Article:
When your smartphone caches part of your mobile apps and data onto your SD card, that data's vulnerable: It can be seen by other apps. Facebook's Conceal, a set of Java APIs, will solve the problem for those developers that use them.
"What many people don't realize is that Android's privacy model treats the SD card storage as a publicly accessible directory," Subodh Iyengar, a Facebook developer, wrote in a blog post on Tuesday. "This allows data to be read by any app (with the right permissions). Thus, external storage is normally not a good place to store private information."
Conceal works by "wrapping" whatever data is written to your phone's SD card in a layer of cryptography. Iyengar said that the technology was optimized for performance, so the crypto layer used a subset of cryptographic algorithms from OpenSSL to maximize performance. The software does use AES, however, to generate what's known as a Message Authentication Code to validate the data package and validate that it hasn't been tampered with.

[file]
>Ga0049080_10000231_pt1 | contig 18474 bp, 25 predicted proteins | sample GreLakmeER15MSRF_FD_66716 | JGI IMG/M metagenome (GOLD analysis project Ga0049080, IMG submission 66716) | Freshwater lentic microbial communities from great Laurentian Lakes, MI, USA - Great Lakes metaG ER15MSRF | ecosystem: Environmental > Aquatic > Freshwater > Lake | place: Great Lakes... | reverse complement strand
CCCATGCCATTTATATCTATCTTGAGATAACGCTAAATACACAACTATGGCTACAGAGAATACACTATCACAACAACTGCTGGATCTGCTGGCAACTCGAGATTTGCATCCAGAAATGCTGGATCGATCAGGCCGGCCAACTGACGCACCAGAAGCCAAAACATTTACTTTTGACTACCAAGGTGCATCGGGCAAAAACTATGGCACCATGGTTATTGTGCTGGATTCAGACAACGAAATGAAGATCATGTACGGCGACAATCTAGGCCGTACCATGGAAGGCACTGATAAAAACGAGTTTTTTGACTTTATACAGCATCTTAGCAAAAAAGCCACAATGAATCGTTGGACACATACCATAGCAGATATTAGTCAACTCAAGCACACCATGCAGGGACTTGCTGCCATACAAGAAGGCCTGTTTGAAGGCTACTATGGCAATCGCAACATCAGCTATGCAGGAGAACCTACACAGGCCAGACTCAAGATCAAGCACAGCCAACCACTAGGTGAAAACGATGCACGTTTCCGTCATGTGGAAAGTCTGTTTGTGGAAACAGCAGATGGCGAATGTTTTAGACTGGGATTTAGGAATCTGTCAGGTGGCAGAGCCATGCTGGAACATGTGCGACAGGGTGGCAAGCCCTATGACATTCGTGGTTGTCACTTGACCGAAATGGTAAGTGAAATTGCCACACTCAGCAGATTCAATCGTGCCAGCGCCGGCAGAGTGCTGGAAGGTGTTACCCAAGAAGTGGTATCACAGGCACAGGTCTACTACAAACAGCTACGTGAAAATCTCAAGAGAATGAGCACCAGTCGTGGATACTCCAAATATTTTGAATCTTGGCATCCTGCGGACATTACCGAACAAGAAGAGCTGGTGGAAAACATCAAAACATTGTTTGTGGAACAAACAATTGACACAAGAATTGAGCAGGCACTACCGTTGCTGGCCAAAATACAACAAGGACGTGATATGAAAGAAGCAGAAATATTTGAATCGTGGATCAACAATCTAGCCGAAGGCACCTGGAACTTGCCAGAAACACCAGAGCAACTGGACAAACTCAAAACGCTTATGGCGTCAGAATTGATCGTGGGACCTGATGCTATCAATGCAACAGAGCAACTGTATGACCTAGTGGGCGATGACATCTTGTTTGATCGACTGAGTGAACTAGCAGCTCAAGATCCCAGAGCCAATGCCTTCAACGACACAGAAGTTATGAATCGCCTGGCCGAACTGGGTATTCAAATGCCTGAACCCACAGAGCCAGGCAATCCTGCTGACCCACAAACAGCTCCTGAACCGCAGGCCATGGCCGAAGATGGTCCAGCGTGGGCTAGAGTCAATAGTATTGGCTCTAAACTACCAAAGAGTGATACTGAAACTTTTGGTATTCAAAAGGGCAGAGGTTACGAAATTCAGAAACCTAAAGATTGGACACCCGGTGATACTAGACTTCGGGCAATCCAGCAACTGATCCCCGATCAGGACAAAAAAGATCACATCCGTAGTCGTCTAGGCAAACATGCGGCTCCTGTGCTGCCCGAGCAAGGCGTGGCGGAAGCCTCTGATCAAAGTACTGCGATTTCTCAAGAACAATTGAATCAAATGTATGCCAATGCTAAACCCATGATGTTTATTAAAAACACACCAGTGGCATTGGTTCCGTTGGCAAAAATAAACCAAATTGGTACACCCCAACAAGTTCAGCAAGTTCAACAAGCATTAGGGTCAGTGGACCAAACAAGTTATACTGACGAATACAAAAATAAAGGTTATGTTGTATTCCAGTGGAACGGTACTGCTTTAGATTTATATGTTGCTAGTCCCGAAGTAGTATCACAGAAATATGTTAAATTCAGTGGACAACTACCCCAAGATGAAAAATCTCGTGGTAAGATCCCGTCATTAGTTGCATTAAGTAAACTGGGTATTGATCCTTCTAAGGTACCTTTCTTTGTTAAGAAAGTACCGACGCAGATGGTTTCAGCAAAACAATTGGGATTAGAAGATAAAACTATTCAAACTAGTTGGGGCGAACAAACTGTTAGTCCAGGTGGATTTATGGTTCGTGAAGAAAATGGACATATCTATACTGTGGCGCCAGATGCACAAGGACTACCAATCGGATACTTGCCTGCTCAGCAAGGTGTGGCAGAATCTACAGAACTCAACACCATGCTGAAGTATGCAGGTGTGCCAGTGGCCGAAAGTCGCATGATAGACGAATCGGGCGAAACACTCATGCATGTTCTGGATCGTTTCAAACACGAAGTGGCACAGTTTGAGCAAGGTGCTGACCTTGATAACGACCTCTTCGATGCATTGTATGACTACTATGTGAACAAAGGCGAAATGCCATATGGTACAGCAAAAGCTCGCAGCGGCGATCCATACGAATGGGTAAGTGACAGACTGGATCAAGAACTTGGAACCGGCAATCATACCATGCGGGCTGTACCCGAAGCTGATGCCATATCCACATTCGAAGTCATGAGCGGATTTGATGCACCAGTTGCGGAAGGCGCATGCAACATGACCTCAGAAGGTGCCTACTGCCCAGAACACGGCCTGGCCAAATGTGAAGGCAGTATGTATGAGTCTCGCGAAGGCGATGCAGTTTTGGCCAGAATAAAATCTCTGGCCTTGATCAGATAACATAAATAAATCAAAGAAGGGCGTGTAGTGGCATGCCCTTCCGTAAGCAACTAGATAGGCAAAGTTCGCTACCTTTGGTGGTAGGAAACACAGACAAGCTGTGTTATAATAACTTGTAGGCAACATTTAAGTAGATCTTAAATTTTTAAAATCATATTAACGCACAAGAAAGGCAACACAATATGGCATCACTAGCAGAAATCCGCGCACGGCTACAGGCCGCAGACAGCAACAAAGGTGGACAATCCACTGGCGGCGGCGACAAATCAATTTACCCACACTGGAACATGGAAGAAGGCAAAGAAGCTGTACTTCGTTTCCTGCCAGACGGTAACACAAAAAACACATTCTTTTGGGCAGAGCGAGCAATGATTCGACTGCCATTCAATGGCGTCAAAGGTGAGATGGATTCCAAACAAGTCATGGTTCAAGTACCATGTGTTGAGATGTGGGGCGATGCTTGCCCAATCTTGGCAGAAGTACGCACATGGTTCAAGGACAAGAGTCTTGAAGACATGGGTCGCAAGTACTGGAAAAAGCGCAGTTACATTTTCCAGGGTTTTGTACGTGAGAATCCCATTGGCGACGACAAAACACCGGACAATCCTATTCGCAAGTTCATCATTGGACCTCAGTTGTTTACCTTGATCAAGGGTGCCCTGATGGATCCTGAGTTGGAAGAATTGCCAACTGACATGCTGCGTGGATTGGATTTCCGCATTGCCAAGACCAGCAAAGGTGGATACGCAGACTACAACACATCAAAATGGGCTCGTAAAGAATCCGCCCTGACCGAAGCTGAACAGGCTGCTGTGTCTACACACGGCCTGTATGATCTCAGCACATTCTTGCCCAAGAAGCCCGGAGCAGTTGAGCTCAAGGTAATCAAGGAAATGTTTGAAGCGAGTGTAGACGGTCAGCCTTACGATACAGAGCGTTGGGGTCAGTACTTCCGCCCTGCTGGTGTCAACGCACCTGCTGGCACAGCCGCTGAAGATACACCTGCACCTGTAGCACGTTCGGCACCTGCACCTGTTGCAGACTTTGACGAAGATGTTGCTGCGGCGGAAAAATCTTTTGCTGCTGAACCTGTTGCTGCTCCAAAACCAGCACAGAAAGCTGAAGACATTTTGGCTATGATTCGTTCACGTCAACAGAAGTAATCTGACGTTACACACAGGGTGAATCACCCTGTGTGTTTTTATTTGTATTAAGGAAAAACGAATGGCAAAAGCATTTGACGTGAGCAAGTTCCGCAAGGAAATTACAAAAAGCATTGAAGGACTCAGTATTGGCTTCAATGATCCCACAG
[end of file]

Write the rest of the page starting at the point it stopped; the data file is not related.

In concept, Conceal provides something similar--but much less robust--to an encrypted store of information, such as the hardened, 256-bit AES encryption applied to a subset of the phone's storage for BYOD technology like Samsung's Knox. It won't replace it, however.
So far, we haven't been able to find a developer who has signed on to use Conceal. But Facebook has made the Conceal technology open-source, so that anyone can jump in and use it--including Facebook itself. Securing your SD card probably isn't on your security to-do list, so this is also a good reality check: Your photos and other digital bits floating around on your phone's card may not be for your eyes only.